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MIR9 Editors
MIR9 Editors

The MIR9 editors are made up of Birkbeck students on the MA in Creative Writing and the MA in Shakespeare and Contemporary Studies. They are: Sue Betney, Dane Buckley, Sarah Cumming, Natalie Fletcher, Marlowe Harris, Zoë Ranson and Antonia Reed. When they aren't busy with the book, they can be found working on their own novels and short stories or hanging out at the Globe. They are looking forward to the MIR9 Launch Party on 27 September, 2012.


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MIR9: Introducing the Birkbeck writers – Susan Greenhill, Lucy Hume and Chris Lilly


Susan Greenhill studied bookbinding and book restoration at Camberwell School of Art, then spent thirty years as a photographer to the book trade, photographing authors and literary events for publishers and national newspapers. She writes stories and poems, and lives in North London—with a biographer.

 

Describe yourself in three words

Blonde not dumb

 

If you could have written any book which one would it be?

Fifty Shades of Grey—because it would give me the financial security to allow me to write what I like—even if it isn’t commercial.

 

Which three books would you take to a desert island?

  • Madame Bovary by Gustave Flaubert. This is a book so rich in character it matures with the reader. If you read it when you're young you read it as a tragedy. If you read it later you read Emma as a woman fighting against the injustice of a world made by men for men. And if you read it later still you think -  silly cow - get a life, don't rely on other people to make you happy, find something that fulfils you and that is not based on romantic illusion. On my balmy desert island I would write Emma an alternative way out of her problems, and give her a happy ending. 
  • I Captured the Castle by Dodie Smith. This is a ‘feel good’ book –I’m sure there would be plenty of times on a desert island when I would need the escapism it provides.
  • Fifteen Modern Tales of Attraction by Alison MacLeod. MacLeod is a writer I’ve only just discovered. She writes brilliantly. A book of modern short stories as varied and interesting as these would be like having fifteen different books by different authors – without the expense of having to pay excess baggage if I was ever rescued.

 

What are your top five writing tips?

  1. It’s never too late to start. You have more material the older you get.
  2. Don’t try to write like anyone else, find your own voice.
  3. Clear a stretch of time for writing. Don’t grab moments here or there—like when the ads come on the TV, or because you can’t stand the Archers.
  4. Keep a diary. If my father hadn’t read mine when I was 17 and thrown it in the boiler because he didn’t like what he read—I would have an accurate record of my whole history from the nineteen fifties and sixties to draw on now.
  5. Be an observer and an eavesdropper. This will help you to create realistic characters, believable situations and authentic places.

One extra point—pinched from Maeve Binchy: Set your ‘heroine’s’ birth in the same year as your own—it saves a lot of research.

 

And finally … salmon or green?

Salmon is too precise - there are more shades of green.

 

 

Lucy Hume grew up in rural Kent, studied at Durham and now lives in North London. She works as an editor for a play publisher and tries to write in her spare time. Reading Lorrie Moore made her want to write short stories and she hopes eventually to complete a collection. “At Bistro Joe’s” was inspired by an eventful summer working as a waitress at a pub restaurant in East Sussex after graduation.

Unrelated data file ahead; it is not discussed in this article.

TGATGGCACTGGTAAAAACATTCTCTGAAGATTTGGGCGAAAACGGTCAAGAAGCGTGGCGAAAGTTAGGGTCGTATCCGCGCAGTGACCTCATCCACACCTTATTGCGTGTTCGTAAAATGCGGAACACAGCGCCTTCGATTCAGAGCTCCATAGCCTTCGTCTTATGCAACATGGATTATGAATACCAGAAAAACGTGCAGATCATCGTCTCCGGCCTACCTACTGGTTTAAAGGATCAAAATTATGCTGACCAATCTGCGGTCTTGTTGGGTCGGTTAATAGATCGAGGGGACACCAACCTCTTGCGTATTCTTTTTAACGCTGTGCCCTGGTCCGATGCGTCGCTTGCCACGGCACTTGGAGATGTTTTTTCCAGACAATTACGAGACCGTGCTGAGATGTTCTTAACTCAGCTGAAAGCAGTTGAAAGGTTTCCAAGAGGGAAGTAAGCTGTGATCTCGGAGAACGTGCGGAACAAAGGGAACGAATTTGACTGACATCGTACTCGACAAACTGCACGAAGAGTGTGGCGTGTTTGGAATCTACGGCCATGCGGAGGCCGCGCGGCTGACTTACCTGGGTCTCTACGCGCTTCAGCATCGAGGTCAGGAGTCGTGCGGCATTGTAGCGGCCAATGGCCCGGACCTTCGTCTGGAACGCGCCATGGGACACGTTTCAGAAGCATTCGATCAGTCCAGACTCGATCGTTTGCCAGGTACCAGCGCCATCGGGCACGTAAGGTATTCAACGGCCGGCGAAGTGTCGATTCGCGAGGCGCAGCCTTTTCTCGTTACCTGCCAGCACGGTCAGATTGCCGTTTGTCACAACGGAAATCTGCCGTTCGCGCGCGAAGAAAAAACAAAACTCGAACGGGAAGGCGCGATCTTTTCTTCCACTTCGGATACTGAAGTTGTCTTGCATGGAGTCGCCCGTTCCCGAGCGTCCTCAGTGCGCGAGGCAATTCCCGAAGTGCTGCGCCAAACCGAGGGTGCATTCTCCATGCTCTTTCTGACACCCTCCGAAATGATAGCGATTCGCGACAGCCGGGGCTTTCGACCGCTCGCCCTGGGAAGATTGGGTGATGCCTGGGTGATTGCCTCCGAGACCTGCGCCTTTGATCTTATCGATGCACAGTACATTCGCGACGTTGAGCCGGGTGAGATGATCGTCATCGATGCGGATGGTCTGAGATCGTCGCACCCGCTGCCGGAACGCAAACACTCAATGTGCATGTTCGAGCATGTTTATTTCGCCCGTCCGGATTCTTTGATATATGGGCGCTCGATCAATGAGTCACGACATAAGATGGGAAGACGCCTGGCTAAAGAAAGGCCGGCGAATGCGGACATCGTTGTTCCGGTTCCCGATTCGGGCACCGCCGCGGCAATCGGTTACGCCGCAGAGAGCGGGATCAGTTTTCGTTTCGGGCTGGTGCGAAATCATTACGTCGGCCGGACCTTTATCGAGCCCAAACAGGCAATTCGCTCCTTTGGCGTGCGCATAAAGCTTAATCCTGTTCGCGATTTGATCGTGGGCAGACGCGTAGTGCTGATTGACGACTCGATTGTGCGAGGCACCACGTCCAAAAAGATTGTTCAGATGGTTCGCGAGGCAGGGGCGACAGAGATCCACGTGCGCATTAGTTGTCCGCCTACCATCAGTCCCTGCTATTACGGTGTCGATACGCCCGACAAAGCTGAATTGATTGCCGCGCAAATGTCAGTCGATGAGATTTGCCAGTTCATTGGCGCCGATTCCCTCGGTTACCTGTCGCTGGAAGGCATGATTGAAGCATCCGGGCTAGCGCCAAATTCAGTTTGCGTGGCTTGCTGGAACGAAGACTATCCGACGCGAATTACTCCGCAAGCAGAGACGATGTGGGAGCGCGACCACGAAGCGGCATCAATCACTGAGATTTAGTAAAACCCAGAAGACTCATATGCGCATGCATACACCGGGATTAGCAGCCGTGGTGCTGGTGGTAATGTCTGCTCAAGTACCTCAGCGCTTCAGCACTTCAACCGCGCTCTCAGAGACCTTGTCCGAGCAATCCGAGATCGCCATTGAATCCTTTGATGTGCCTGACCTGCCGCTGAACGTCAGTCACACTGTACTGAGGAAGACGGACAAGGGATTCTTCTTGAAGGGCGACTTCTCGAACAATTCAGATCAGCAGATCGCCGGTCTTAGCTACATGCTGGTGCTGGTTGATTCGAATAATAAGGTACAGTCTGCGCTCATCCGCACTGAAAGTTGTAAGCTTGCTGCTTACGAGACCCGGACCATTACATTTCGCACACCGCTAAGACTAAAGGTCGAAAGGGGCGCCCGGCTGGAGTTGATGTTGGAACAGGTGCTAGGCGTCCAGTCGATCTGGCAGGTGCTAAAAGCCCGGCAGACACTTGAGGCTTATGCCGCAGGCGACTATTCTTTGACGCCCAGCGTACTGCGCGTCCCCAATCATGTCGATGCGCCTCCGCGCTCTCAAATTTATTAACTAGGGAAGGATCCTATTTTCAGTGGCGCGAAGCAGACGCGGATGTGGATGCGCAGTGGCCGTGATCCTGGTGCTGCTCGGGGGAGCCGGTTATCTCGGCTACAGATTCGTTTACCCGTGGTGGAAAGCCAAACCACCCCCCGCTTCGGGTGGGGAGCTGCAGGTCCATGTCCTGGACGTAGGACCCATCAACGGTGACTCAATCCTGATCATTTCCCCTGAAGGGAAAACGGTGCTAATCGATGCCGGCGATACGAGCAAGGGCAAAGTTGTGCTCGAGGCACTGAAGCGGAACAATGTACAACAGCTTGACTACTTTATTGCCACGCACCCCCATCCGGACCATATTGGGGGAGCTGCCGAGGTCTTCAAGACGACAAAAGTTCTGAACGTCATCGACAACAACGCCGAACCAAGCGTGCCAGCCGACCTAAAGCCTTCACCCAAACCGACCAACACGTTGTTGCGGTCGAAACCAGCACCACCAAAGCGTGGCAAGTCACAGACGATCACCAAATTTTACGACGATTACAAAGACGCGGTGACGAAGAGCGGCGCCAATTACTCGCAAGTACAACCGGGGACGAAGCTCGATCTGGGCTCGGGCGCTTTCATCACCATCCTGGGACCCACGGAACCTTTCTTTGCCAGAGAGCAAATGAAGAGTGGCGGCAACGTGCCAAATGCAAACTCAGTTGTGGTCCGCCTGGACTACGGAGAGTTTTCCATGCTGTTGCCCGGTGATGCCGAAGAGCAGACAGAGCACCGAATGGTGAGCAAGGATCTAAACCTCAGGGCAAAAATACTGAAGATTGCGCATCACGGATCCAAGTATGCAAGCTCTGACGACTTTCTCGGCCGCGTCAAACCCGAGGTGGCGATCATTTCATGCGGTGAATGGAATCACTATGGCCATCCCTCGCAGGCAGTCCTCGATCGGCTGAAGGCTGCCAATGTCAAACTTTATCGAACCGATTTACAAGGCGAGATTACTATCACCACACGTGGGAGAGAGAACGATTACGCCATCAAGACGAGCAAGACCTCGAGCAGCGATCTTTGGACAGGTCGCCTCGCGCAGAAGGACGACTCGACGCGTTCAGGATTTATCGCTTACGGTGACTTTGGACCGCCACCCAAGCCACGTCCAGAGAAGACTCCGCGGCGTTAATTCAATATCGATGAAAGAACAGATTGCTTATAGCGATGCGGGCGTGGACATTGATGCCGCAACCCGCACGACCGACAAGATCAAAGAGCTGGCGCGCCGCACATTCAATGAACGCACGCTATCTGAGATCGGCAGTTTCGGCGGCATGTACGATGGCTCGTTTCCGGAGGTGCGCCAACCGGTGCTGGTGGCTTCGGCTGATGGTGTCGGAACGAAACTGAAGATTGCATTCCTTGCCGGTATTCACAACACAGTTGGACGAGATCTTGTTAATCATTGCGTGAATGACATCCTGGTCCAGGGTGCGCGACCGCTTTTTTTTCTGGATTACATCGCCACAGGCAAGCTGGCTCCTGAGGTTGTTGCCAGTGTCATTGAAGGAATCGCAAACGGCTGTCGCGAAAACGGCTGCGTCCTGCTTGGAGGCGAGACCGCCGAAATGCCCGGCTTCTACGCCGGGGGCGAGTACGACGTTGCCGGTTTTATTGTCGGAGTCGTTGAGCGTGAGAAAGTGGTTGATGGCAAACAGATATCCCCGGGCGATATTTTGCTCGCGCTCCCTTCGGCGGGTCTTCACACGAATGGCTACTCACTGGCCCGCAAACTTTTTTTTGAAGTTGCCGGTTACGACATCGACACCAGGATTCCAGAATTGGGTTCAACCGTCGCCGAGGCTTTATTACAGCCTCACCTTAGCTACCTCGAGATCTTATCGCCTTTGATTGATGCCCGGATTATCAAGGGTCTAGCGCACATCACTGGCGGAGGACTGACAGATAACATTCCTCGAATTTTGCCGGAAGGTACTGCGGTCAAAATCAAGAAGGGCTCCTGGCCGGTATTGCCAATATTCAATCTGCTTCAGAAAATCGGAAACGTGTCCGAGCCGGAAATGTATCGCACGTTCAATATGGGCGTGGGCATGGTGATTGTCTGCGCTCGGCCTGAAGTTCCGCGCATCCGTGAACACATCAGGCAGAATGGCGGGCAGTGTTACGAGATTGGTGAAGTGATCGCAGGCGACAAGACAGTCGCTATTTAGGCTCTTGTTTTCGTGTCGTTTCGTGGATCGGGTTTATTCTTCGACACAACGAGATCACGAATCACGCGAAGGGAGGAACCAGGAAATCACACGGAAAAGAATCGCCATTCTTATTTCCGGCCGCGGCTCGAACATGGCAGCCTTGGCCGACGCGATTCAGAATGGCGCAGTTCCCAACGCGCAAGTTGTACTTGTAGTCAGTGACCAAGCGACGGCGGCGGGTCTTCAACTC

Describe yourself in three words

Not great at counting

 

If you could have written any book which one would it be?

I Capture the Castle by Dodie Smith for its compassion and humour

 

Which three books would you take to a desert island?

The above for comfort and re-readability, plus I’d like to read Wolf Hall by Hilary Mantel and it’s long enough to occupy some of those lonely hours sitting under a coconut tree. Maybe also The Wind-Up Bird Chronicle by Haruki Murakami so I could try to figure out what it’s about.

 

What are your top five writing tips?

I have to make myself write using a tried and tested combination of imminent deadlines, enforced isolation and blind panic, so I’m probably not the best person to ask.

 

And finally … salmon or green?

Salmon every time.

 

 

Chris Lilly was born in 1953 in Dartford, home of Mick Jagger and the Vox amp. He left Hull University in 1976, and moved to the Isle of Dogs. He taught in Tower Hamlets until February 2011. Chris currently studies Shakespeare and Contemporary Performance at Birkbeck, and received a Certificate in Creative Writing from Birkbeck in 2009.

 

Describe yourself in three words

Lissom. Lithe. Languid. (not remotely true, but such lovely words)

 

If you could have written any book which one would it be?

Cry the Beloved Country by Alan Paton

 

Which three books would you take to a desert island?

  • Anna Karenina by Tolstoy. Because I haven't read, and think I should.
  • If Nobody Speaks of Remarkable Things by Jon McGregor. Because I have read it, and know I'll enjoy reading it again.
  • Sea to the West by Norman Nicholson. Because there's some poetry that sinks deeper every time you read it, and Nicholson is wonderful.

 

What are your top five writing tips?

  1. Have something to write about.
  2. Listen to the music your words make.
  3. Put your writing away for a month, then read it again. Still like it?
  4. Avoid symbolic character names unless you're Ben Jonson. Lionel Asbo? Do us a favour.
  5. Don't try and write like anyone else. The only voice is your own. We already have a J. K. Rowling and a James Joyce.

 

And finally … salmon or green?

Salmon. Smoked. With cream-cheese in a bagel.


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